“I think it’s an interesting field. I don’t think it’s complete at this point. I think there’s room, certainly, for other folks to get into this race,” Tarr said. “We have two people that have a long history in Washington that are in the race, in terms of the Democrats, and I think that clearly there’s something to be said for sending somebody to Washington that won’t perpetuate the gridlock.”
Asked about the effort to reform the filibuster, which is often cited as the cause of gridlock, Tarr said, “The filibuster’s a tool that’s been in place a long time. It’s been used by both parties, and sometimes in Washington the things that don’t happen are as important as the things that do happen, but given the fact that we live in an extraordinary time of paralysis in Washington … I think filibuster reform is something we need to look at seriously.”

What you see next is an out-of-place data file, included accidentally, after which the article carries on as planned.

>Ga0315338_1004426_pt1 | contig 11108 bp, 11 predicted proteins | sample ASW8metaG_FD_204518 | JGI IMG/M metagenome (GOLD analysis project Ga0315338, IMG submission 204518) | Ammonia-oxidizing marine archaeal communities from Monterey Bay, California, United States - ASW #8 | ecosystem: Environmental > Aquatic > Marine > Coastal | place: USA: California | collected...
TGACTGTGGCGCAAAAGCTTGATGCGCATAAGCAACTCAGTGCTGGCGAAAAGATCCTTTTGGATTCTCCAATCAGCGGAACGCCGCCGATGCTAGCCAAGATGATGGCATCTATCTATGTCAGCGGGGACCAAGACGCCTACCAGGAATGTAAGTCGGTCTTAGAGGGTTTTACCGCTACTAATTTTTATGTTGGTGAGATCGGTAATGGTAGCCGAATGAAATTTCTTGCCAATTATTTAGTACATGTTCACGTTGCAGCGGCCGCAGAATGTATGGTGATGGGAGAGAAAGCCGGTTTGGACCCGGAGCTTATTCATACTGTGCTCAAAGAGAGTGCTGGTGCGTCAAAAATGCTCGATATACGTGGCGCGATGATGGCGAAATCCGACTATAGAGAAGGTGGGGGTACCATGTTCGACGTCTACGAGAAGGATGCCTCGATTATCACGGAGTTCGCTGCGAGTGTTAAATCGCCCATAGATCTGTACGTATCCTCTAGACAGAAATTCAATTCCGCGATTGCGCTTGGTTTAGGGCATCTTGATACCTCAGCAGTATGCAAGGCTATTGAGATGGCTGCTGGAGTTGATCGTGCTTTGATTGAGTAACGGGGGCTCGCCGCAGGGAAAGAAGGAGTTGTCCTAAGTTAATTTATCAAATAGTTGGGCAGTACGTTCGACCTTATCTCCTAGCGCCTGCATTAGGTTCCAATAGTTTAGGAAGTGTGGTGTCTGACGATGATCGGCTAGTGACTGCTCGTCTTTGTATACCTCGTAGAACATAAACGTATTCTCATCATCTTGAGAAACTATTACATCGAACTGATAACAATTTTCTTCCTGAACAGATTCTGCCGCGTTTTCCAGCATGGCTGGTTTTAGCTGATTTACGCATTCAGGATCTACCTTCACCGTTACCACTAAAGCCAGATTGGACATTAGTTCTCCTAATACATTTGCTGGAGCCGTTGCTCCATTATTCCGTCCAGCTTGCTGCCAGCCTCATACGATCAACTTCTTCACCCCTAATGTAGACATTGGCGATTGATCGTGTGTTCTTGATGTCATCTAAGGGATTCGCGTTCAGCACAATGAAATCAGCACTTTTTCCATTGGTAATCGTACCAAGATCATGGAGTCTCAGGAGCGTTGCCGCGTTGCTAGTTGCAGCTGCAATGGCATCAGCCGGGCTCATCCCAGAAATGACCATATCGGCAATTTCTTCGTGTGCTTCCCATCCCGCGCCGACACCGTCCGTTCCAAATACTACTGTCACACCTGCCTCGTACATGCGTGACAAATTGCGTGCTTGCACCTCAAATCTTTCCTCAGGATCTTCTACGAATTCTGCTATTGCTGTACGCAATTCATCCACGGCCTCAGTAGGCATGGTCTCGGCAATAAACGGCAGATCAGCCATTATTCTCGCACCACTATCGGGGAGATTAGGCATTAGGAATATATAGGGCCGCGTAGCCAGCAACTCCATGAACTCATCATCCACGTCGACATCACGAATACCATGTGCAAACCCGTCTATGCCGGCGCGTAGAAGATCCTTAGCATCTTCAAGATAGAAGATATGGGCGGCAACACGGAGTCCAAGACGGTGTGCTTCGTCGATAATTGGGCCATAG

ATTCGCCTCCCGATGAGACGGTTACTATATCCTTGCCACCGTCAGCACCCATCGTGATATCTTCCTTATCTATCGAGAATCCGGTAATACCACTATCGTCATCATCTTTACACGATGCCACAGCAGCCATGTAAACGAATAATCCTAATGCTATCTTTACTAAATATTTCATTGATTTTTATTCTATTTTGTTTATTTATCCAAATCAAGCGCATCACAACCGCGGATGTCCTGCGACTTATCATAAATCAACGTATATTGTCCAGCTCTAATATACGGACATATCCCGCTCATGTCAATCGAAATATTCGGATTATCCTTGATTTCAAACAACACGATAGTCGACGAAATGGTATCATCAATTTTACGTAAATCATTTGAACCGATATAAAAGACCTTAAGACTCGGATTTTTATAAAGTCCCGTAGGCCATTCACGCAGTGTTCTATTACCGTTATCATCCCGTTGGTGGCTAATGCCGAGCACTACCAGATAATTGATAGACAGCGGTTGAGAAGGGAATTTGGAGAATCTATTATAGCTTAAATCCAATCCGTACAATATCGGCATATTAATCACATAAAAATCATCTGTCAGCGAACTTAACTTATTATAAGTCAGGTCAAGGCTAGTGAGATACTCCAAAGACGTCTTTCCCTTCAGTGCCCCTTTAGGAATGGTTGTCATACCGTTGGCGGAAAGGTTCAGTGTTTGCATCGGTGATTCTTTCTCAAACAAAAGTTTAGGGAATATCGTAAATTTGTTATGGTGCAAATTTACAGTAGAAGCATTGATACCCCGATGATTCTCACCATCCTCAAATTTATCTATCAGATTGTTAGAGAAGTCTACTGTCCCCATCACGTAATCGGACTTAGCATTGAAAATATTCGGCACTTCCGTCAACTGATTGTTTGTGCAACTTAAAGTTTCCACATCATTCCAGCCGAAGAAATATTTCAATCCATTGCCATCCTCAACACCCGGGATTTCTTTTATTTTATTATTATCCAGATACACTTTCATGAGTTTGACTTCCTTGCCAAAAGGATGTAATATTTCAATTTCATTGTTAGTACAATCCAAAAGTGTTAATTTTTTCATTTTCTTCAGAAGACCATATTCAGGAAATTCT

Tarr entered the State House as a state representative in 1990, the same year he graduated from Suffolk Law School. He had about $189,000 in cash in his state fundraising account at the end of last year, according to the Office of Campaign and Political Finance, funds he would not allowed to spend on a race for federal office.